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Imagine growing up unable to understand the people around you, and having no way of communicating except through gestures.

This was the world Philip Bridge faced as a child after being born with a genetic disorder called Waardenburg syndrome, which left him profoundly Deaf.

“My family didn’t know sign language, so they’d be talking to each other and I couldn’t join in,” Philip says. “Mum did her best to talk to me, but it was hard for us to understand each other. I wanted to get involved but felt left out.

“I ended up playing on my own a lot – I was frustrated, and really struggled. I went to a mainstream school where making friends for me was difficult, so I’d just play football with the kid next door.”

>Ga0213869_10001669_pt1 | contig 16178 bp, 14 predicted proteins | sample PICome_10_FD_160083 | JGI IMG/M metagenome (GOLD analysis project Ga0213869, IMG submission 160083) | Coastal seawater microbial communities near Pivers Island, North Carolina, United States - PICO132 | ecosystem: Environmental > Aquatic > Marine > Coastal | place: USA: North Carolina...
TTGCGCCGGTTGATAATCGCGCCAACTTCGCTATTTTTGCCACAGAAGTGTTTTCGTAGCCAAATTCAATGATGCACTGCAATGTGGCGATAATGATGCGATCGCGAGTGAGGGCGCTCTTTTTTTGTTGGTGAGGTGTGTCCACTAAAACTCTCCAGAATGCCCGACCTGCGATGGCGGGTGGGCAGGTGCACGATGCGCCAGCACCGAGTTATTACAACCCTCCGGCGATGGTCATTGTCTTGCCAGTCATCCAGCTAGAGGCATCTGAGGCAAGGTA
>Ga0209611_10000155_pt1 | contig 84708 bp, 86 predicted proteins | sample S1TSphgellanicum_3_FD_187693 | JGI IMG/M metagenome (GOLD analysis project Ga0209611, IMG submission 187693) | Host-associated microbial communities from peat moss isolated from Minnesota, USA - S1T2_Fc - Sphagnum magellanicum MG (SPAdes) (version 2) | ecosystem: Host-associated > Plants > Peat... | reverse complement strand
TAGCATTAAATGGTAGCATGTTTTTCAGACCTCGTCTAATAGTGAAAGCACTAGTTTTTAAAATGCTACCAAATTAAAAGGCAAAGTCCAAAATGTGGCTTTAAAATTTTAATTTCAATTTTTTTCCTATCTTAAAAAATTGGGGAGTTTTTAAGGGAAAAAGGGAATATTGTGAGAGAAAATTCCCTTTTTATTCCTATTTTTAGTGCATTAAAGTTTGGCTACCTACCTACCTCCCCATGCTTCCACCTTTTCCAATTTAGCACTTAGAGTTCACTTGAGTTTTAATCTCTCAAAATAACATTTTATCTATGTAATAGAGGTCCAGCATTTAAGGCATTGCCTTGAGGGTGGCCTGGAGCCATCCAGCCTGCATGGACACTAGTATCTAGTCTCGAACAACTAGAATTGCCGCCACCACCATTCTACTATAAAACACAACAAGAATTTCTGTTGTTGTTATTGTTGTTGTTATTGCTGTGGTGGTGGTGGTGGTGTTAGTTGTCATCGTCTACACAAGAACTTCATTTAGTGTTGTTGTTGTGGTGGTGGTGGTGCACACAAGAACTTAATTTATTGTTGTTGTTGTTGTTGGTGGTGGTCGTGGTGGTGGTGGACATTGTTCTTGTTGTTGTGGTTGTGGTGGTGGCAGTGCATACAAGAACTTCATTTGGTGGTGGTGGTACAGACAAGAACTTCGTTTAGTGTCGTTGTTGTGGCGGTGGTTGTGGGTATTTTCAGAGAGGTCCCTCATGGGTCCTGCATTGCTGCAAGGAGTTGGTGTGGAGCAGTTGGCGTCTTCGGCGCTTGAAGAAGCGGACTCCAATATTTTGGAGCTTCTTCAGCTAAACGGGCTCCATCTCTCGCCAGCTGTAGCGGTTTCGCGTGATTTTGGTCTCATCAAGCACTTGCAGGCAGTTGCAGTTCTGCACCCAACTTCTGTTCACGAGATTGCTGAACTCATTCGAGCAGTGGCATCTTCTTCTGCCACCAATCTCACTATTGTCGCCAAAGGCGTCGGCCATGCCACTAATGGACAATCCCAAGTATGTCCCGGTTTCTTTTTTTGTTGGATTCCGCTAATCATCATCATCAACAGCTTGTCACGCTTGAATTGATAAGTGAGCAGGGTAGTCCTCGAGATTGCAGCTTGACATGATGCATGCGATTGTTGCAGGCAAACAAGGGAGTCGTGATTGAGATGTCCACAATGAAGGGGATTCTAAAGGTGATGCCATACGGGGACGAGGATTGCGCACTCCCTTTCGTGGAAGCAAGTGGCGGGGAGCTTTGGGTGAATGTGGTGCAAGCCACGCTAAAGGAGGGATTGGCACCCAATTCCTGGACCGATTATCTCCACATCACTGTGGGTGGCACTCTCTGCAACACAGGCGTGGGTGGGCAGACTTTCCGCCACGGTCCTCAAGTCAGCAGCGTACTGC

Philip, now 42, was 16 when he started to learn British Sign Language, which is when he began to blossom.

“I was learning sign language at Bolton College when a friend recommended that I join the Bolton Deaf Society (BDS),” he says. “It was quite a shock for me at first, as I hadn’t had much connection with the Deaf community before, but it was fantastic to suddenly make friends. We’d go out as a group to pubs and other Deaf clubs and feel safer together.”

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